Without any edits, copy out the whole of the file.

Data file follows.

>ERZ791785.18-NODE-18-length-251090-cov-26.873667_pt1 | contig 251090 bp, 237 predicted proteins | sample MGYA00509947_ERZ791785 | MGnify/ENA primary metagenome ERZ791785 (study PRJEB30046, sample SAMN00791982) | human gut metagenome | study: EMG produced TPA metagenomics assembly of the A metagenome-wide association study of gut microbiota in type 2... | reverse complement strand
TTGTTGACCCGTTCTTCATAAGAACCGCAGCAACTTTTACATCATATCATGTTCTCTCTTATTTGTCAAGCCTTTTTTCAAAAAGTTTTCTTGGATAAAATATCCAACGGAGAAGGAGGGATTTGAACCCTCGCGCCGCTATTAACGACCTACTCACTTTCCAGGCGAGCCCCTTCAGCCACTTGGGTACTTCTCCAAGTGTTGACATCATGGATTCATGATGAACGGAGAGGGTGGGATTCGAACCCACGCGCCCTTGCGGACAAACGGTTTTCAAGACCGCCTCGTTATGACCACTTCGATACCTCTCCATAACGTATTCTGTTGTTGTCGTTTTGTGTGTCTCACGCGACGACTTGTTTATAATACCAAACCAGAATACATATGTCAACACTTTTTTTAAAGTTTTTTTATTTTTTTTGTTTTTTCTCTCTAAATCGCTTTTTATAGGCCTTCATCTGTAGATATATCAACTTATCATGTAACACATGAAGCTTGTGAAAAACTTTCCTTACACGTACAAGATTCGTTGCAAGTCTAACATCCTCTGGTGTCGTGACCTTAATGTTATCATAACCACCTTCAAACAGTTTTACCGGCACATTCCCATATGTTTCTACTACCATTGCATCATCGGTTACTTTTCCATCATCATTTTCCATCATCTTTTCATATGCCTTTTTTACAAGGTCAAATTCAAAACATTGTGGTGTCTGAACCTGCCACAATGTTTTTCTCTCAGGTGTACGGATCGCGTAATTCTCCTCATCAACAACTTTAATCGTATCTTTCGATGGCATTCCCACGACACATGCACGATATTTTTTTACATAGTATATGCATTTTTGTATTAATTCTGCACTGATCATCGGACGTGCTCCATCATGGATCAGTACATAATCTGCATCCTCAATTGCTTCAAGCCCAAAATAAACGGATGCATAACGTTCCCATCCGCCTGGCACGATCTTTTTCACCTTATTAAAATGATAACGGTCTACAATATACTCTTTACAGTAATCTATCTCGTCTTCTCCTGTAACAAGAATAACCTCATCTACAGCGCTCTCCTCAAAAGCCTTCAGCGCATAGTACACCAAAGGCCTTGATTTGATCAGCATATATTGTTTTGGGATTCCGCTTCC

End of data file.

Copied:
>ERZ791785.18-NODE-18-length-251090-cov-26.873667_pt1 | contig 251090 bp, 237 predicted proteins | sample MGYA00509947_ERZ791785 | MGnify/ENA primary metagenome ERZ791785 (study PRJEB30046, sample SAMN00791982) | human gut metagenome | study: EMG produced TPA metagenomics assembly of the A metagenome-wide association study of gut microbiota in type 2... | reverse complement strand
TTGTTGACCCGTTCTTCATAAGAACCGCAGCAACTTTTACATCATATCATGTTCTCTCTTATTTGTCAAGCCTTTTTTCAAAAAGTTTTCTTGGATAAAATATCCAACGGAGAAGGAGGGATTTGAACCCTCGCGCCGCTATTAACGACCTACTCACTTTCCAGGCGAGCCCCTTCAGCCACTTGGGTACTTCTCCAAGTGTTGACATCATGGATTCATGATGAACGGAGAGGGTGGGATTCGAACCCACGCGCCCTTGCGGACAAACGGTTTTCAAGACCGCCTCGTTATGACCACTTCGATACCTCTCCATAACGTATTCTGTTGTTGTCGTTTTGTGTGTCTCACGCGACGACTTGTTTATAATACCAAACCAGAATACATATGTCAACACTTTTTTTAAAGTTTTTTTATTTTTTTTGTTTTTTCTCTCTAAATCGCTTTTTATAGGCCTTCATCTGTAGATATATCAACTTATCATGTAACACATGAAGCTTGTGAAAAACTTTCCTTACACGTACAAGATTCGTTGCAAGTCTAACATCCTCTGGTGTCGTGACCTTAATGTTATCATAACCACCTTCAAACAGTTTTACCGGCACATTCCCATATGTTTCTACTACCATTGCATCATCGGTTACTTTTCCATCATCATTTTCCATCATCTTTTCATATGCCTTTTTTACAAGGTCAAATTCAAAACATTGTGGTGTCTGAACCTGCCACAATGTTTTTCTCTCAGGTGTACGGATCGCGTAATTCTCCTCATCAACAACTTTAATCGTATCTTTCGATGGCATTCCCACGACACATGCACGATATTTTTTTACATAGTATATGCATTTTTGTATTAATTCTGCACTGATCATCGGACGTGCTCCATCATGGATCAGTACATAATCTGCATCCTCAATTGCTTCAAGCCCAAAATAAACGGATGCATAACGTTCCCATCCGCCTGGCACGATCTTTTTCACCTTATTAAAATGATAACGGTCTACAATATACTCTTTACAGTAATCTATCTCGTCTTCTCCTGTAACAAGAATAACCTCATCTACAGCGCTCTCCTCAAAAGCCTTCAGCGCATAGTACACCAAAGGCCTTGATTTGATCAGCATATATTGTTTTGGGATTCCGCTTCC